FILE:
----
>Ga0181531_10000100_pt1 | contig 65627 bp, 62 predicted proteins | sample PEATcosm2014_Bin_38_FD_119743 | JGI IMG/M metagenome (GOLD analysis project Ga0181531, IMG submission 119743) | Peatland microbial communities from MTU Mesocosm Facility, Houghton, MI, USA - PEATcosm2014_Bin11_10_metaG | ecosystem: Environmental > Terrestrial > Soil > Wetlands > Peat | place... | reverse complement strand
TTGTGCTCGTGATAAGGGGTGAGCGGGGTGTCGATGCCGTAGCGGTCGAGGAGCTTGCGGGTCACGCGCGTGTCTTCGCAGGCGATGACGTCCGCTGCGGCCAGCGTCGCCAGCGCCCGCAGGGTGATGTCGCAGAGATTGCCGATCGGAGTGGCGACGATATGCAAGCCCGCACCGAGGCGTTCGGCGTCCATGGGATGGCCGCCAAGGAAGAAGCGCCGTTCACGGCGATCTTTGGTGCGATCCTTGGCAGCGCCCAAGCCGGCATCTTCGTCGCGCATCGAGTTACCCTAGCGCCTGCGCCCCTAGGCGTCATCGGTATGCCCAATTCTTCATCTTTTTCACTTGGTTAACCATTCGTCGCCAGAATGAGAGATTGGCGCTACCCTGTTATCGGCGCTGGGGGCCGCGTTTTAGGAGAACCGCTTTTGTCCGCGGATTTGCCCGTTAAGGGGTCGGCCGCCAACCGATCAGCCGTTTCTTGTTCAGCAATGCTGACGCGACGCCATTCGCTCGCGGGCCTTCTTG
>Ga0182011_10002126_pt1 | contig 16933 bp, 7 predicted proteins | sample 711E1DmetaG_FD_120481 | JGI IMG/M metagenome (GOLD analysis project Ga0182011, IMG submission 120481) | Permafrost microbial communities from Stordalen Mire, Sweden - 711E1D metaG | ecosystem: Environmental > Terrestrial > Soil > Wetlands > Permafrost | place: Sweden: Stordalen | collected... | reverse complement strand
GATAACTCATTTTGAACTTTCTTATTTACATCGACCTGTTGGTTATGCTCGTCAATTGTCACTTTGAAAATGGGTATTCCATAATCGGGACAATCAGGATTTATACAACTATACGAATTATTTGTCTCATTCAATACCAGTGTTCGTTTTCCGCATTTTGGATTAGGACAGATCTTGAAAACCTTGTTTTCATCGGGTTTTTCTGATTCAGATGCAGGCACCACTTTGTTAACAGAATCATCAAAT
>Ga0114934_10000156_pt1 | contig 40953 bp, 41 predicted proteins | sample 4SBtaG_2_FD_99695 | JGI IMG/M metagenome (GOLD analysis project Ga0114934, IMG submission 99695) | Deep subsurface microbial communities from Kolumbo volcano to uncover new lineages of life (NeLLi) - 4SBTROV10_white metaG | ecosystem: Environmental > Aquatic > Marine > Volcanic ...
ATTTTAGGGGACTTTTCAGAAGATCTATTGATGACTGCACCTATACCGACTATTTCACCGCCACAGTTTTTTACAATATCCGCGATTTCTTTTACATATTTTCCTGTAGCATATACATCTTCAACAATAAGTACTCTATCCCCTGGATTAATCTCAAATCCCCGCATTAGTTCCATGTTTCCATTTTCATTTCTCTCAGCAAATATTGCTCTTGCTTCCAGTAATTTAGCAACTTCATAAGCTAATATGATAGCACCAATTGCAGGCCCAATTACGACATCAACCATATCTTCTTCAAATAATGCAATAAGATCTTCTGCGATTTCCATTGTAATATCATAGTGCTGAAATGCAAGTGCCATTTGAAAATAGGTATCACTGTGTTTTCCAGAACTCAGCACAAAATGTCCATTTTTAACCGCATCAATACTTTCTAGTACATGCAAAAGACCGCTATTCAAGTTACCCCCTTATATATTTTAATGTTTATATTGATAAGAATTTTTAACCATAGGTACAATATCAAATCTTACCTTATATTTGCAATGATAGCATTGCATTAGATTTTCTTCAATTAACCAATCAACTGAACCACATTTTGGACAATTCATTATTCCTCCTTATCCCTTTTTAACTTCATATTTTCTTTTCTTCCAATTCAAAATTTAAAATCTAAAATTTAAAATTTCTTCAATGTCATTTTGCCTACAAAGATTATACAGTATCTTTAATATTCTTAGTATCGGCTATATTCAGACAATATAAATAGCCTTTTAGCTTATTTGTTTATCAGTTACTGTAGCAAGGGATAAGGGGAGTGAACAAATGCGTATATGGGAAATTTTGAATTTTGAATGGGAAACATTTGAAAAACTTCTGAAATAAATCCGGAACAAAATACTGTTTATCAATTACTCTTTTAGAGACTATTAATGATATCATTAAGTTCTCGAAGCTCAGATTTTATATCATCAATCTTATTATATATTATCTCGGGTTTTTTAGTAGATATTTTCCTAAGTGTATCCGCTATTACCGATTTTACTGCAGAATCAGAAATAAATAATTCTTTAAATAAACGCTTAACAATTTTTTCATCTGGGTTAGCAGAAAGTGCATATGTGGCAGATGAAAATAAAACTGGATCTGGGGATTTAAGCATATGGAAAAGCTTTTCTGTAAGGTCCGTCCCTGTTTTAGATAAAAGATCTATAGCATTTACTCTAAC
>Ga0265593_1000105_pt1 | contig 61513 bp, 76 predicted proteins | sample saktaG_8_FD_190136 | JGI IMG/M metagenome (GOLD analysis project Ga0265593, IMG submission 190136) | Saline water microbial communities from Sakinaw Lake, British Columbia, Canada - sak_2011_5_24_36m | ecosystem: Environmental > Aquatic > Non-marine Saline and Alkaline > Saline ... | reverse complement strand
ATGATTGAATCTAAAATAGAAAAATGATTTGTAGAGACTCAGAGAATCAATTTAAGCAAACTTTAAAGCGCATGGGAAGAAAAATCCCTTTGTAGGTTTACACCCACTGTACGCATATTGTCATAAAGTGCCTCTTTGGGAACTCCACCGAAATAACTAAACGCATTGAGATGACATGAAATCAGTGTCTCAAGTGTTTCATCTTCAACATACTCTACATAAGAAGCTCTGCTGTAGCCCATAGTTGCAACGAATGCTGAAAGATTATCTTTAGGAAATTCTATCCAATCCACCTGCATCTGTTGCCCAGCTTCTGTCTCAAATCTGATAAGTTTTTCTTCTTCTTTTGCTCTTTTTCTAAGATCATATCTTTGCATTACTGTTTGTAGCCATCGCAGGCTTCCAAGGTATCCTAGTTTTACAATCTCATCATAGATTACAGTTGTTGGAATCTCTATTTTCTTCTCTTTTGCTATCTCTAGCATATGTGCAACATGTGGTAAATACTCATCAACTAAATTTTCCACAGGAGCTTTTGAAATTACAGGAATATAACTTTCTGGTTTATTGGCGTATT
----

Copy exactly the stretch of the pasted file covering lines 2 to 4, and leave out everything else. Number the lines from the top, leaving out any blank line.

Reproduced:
TTGTGCTCGTGATAAGGGGTGAGCGGGGTGTCGATGCCGTAGCGGTCGAGGAGCTTGCGGGTCACGCGCGTGTCTTCGCAGGCGATGACGTCCGCTGCGGCCAGCGTCGCCAGCGCCCGCAGGGTGATGTCGCAGAGATTGCCGATCGGAGTGGCGACGATATGCAAGCCCGCACCGAGGCGTTCGGCGTCCATGGGATGGCCGCCAAGGAAGAAGCGCCGTTCACGGCGATCTTTGGTGCGATCCTTGGCAGCGCCCAAGCCGGCATCTTCGTCGCGCATCGAGTTACCCTAGCGCCTGCGCCCCTAGGCGTCATCGGTATGCCCAATTCTTCATCTTTTTCACTTGGTTAACCATTCGTCGCCAGAATGAGAGATTGGCGCTACCCTGTTATCGGCGCTGGGGGCCGCGTTTTAGGAGAACCGCTTTTGTCCGCGGATTTGCCCGTTAAGGGGTCGGCCGCCAACCGATCAGCCGTTTCTTGTTCAGCAATGCTGACGCGACGCCATTCGCTCGCGGGCCTTCTTG
>Ga0182011_10002126_pt1 | contig 16933 bp, 7 predicted proteins | sample 711E1DmetaG_FD_120481 | JGI IMG/M metagenome (GOLD analysis project Ga0182011, IMG submission 120481) | Permafrost microbial communities from Stordalen Mire, Sweden - 711E1D metaG | ecosystem: Environmental > Terrestrial > Soil > Wetlands > Permafrost | place: Sweden: Stordalen | collected... | reverse complement strand
GATAACTCATTTTGAACTTTCTTATTTACATCGACCTGTTGGTTATGCTCGTCAATTGTCACTTTGAAAATGGGTATTCCATAATCGGGACAATCAGGATTTATACAACTATACGAATTATTTGTCTCATTCAATACCAGTGTTCGTTTTCCGCATTTTGGATTAGGACAGATCTTGAAAACCTTGTTTTCATCGGGTTTTTCTGATTCAGATGCAGGCACCACTTTGTTAACAGAATCATCAAAT